So, you have studied letterforms, practiced on a regular basis, captivated and wowed your friends and relatives with the birthday card you have designed for them, and now have dreams and ambitions to create a piece of calligraphic art that you hope will become a treasured family heirloom. Or that you are going to set up shop and blissfully produce awards and poetry and logos and movie titles and greeting cards for all occasions and anything else that can possibly be immortalized on paper.
But… you are besieged with doubts that you will succeed in translating to paper that which you so clearly envision in your mind’s eye. What holds you back? You are surrounded by design everywhere you look, from billboards to posters to magazines and newspapers, to television and movie ads; some good, some bad, some indifferent, some memorable, and sometimes even laughable. Surely, you think, it is possible to absorb the fundamentals of good design just by observing the innumerable printed works that bombard us on a continuous basis.
Well, maybe. But then again, not necessarily. Some people are blessed with an instinctive sense of design, or have had some background in fine arts, but many of us enter the world of calligraphy with little or no experience in the graphic arts and feel that we are at a loss and cannot design to save our lives.
So now comes the Great Awakening, when you realize that although you are comfortable with the pen and are producing beautiful letters, somehow, for reasons you cannot fully articulate, your piece is missing something. And this is where the study of layout and design is of critical importance, for no matter how lovely the forms are they cannot rescue a piece that fails to exhibit fundamental design principles. On the contrary, a well-designed piece of calligraphy can compensate for weaknesses in the letterforms. It is therefore critical that at some point after having learned to write an alphabet you take a workshop or two or an ongoing course in which you learn the significance of line, rhythm, contrast, form and space, balance, symmetry/asymmetry, movement, and appropriate use of color. A proper understanding and application of these essential elements will minimize the angst that often accompanies the production of a calligraphic work, and will make the entire process easier and more enjoyable.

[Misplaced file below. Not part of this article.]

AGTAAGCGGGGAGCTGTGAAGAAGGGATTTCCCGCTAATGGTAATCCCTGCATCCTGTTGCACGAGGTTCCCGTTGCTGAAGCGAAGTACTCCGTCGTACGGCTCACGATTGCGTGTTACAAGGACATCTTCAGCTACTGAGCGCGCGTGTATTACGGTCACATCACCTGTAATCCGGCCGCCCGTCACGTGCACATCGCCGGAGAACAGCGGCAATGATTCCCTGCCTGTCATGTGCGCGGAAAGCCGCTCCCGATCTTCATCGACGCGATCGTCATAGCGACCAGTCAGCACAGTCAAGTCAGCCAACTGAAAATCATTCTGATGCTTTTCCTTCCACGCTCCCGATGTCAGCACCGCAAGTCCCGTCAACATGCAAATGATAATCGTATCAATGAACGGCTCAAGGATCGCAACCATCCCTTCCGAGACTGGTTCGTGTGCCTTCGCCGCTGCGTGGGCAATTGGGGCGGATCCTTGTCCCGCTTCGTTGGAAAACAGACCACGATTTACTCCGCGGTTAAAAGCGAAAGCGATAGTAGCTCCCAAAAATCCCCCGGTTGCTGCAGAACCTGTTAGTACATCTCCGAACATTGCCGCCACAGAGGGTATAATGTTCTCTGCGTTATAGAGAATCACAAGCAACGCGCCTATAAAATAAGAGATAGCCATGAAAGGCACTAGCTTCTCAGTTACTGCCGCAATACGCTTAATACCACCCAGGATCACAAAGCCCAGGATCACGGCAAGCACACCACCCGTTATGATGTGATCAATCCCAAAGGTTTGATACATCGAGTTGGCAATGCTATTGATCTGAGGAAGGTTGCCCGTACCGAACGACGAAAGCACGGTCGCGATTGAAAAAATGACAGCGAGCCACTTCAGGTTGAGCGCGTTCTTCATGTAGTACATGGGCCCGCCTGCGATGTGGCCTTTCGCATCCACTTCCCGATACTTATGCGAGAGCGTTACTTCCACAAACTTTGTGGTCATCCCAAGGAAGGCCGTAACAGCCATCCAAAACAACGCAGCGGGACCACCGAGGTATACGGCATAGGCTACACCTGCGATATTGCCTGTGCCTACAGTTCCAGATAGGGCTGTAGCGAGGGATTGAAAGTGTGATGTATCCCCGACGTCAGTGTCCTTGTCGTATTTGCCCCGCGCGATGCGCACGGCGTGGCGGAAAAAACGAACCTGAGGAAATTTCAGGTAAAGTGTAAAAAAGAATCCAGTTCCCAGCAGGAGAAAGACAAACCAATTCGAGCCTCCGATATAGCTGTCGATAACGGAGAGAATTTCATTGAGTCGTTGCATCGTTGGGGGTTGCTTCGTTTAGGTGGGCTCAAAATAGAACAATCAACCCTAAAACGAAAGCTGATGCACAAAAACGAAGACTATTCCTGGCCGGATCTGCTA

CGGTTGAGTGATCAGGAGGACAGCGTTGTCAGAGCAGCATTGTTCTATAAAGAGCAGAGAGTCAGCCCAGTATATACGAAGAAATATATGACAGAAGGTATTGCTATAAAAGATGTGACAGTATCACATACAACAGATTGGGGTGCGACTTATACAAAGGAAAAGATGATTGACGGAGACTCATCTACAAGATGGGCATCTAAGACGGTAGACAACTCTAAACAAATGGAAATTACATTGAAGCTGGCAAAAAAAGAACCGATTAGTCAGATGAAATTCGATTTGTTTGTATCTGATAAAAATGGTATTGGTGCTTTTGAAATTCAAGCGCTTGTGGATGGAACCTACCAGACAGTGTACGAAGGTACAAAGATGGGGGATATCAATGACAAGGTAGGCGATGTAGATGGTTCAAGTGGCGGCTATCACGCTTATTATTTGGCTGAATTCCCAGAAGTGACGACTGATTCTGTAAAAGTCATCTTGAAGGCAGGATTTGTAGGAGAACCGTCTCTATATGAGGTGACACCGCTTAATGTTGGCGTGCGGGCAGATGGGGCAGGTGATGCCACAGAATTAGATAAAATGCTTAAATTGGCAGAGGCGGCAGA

This November/December noted SoS scribe Anna Pinto will conduct just such a workshop that is certain to put you on the road to creative and imaginative design. Anna’s work combines the awareness of classic design principles with a fresh contemporary perspective that will give your work punch and pizzazz, while tearing down the stumbling blocks that often lead to inertia. After this class you will no longer say “… but I can’t design.”
Please Note: There are just a handful of seats left in Anna’s Layout & Design workshop on 2 Saturdays: November 21 and December 5.
NEW! Work/Share Sessions: An informal day of working on your own project; the next one is Saturday, November 21 from 10am to 5pm. Details and RSVP on our Events Page. We’ll invite experienced calligraphers/designers to come and give suggestions, encouragement, advice, critique. Come and be inspired!
– Text by Barry Morentz; artwork by Anna Pinto